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1974 Plymouth Valiant - 2013 Dodge Dart - 2013 Chrysler 300C
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That's from a press book—they don't have a summary like that now. They often didn't have one like that then, either...! Interesting that they didn't include the net figures. On some materials from 1971, they did both, which was good prep for the next year.
 

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1974 Plymouth Valiant - 2013 Dodge Dart - 2013 Chrysler 300C
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My point was about the number of engine options available. If they did that today it would smoke all the computers and the just in time arrival of parts would crash the system.
True enough! Though sometimes it seemed pointless. Why do a 413 and a 426 in the same year? Why a 426 wedge and 440 at once? 350 and 361? 1971 was a pretty rational year for powertrains, admittedly!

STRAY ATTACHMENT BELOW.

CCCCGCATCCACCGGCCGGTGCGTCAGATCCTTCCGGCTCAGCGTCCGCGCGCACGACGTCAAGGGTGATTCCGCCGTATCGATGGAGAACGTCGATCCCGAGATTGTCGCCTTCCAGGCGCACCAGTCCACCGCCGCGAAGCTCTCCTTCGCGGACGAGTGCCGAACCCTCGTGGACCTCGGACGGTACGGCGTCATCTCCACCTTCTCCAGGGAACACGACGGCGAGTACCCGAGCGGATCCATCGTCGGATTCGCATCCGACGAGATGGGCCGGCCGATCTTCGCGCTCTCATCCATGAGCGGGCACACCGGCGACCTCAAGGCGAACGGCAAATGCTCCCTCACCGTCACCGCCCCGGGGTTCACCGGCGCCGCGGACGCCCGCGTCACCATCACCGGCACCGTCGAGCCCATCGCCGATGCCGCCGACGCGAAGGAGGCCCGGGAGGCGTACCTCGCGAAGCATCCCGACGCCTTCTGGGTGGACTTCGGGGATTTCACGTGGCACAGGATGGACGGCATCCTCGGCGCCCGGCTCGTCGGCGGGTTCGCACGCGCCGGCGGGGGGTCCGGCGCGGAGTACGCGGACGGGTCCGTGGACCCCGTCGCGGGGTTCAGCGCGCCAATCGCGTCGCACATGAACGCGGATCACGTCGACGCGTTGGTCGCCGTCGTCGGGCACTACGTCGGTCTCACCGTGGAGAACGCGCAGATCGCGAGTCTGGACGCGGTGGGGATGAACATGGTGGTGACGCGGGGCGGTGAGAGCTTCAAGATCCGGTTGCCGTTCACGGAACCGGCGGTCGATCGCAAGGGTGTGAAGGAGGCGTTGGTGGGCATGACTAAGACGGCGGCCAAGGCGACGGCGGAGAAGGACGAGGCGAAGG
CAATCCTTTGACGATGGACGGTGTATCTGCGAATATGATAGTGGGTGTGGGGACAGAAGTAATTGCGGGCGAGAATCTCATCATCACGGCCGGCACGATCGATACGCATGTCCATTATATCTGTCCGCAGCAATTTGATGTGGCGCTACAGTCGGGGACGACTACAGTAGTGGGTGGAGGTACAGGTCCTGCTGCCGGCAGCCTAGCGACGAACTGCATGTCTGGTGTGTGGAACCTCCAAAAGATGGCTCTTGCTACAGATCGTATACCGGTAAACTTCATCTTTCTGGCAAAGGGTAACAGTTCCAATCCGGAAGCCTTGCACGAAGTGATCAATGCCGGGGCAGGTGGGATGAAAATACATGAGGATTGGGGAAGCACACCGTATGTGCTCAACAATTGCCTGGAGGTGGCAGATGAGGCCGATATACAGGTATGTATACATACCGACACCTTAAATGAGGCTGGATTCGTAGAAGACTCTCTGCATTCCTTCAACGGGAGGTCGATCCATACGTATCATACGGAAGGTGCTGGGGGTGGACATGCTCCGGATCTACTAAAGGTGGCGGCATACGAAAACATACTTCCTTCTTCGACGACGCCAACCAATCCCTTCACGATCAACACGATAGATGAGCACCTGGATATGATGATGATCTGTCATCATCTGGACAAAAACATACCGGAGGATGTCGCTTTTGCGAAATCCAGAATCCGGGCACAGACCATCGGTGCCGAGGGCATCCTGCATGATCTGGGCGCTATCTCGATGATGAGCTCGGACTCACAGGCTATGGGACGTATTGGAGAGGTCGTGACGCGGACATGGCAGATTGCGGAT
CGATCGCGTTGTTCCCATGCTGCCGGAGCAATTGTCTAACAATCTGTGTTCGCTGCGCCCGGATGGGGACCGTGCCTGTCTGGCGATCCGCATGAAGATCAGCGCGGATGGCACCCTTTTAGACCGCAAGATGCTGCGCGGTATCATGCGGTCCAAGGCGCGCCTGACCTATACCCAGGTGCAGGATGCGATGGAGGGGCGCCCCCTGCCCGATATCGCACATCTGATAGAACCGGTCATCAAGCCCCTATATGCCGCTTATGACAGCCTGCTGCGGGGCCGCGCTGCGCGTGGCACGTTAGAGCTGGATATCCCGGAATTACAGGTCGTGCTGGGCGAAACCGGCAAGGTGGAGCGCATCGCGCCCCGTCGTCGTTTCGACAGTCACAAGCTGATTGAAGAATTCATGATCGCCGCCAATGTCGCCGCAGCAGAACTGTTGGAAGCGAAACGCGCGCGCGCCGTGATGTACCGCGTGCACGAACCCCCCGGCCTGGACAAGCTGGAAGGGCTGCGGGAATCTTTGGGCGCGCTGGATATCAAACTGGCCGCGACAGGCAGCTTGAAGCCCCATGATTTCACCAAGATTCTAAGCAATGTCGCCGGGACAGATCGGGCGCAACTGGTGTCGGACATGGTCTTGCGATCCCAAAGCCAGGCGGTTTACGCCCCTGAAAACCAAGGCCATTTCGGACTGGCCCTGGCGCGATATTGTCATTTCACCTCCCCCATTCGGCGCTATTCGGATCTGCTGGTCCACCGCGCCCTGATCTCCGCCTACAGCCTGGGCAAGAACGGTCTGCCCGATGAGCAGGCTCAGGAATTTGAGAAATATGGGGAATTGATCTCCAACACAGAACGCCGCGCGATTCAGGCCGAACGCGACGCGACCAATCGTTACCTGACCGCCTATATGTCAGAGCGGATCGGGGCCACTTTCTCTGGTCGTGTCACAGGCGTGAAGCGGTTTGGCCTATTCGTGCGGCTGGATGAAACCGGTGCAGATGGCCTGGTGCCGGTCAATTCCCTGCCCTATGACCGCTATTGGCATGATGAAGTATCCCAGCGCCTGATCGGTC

Thinking... back then it was ten variations on three families (six, LA, B/RB). Now it's GSE 1.3, GME 2.0 (with/without hybrid), 3.2 and 3.6, 5.7, 6.4, and 6.2S. That's eight variations on four families. Oops, forgot the 2.4 - nine variations on five families! And the Hurricane... eleven variations on six families (GME4 / GME6 as separate families, that's debatable). 'Course most vehicles have just one or two choices. None of this "two slant sixes and three V8s available" stuff, even in trucks and Wranglers. One six, two eights, one diesel in trucks... ha! forgot diesels. 13 variations on eight families! But to your point, any particular car or truck only has up to three options, other than Charger and Challenger, which have five.

But that's temporary. In three years we should have BEV on one side; and on the gasoline side, GSE 1.3, PSA 1.6 (a HUGE leap), GME 2.0, 3.6 (the last of them), Hurricane Six, and maybe 6.4 Truck, and Cummins (maybe with hydrogen version).
 
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